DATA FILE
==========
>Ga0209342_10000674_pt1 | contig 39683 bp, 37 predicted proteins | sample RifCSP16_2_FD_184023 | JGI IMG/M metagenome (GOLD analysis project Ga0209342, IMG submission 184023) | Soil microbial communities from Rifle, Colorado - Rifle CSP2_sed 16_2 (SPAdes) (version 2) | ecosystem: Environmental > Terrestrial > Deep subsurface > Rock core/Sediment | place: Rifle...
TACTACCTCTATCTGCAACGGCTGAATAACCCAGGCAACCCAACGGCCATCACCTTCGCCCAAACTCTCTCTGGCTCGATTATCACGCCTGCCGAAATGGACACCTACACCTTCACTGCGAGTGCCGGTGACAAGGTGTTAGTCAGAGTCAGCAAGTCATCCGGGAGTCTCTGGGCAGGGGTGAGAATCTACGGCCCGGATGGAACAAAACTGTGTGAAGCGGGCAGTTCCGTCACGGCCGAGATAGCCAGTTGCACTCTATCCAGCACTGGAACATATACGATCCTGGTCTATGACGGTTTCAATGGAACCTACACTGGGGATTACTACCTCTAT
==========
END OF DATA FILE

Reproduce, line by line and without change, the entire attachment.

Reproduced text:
>Ga0209342_10000674_pt1 | contig 39683 bp, 37 predicted proteins | sample RifCSP16_2_FD_184023 | JGI IMG/M metagenome (GOLD analysis project Ga0209342, IMG submission 184023) | Soil microbial communities from Rifle, Colorado - Rifle CSP2_sed 16_2 (SPAdes) (version 2) | ecosystem: Environmental > Terrestrial > Deep subsurface > Rock core/Sediment | place: Rifle...
TACTACCTCTATCTGCAACGGCTGAATAACCCAGGCAACCCAACGGCCATCACCTTCGCCCAAACTCTCTCTGGCTCGATTATCACGCCTGCCGAAATGGACACCTACACCTTCACTGCGAGTGCCGGTGACAAGGTGTTAGTCAGAGTCAGCAAGTCATCCGGGAGTCTCTGGGCAGGGGTGAGAATCTACGGCCCGGATGGAACAAAACTGTGTGAAGCGGGCAGTTCCGTCACGGCCGAGATAGCCAGTTGCACTCTATCCAGCACTGGAACATATACGATCCTGGTCTATGACGGTTTCAATGGAACCTACACTGGGGATTACTACCTCTAT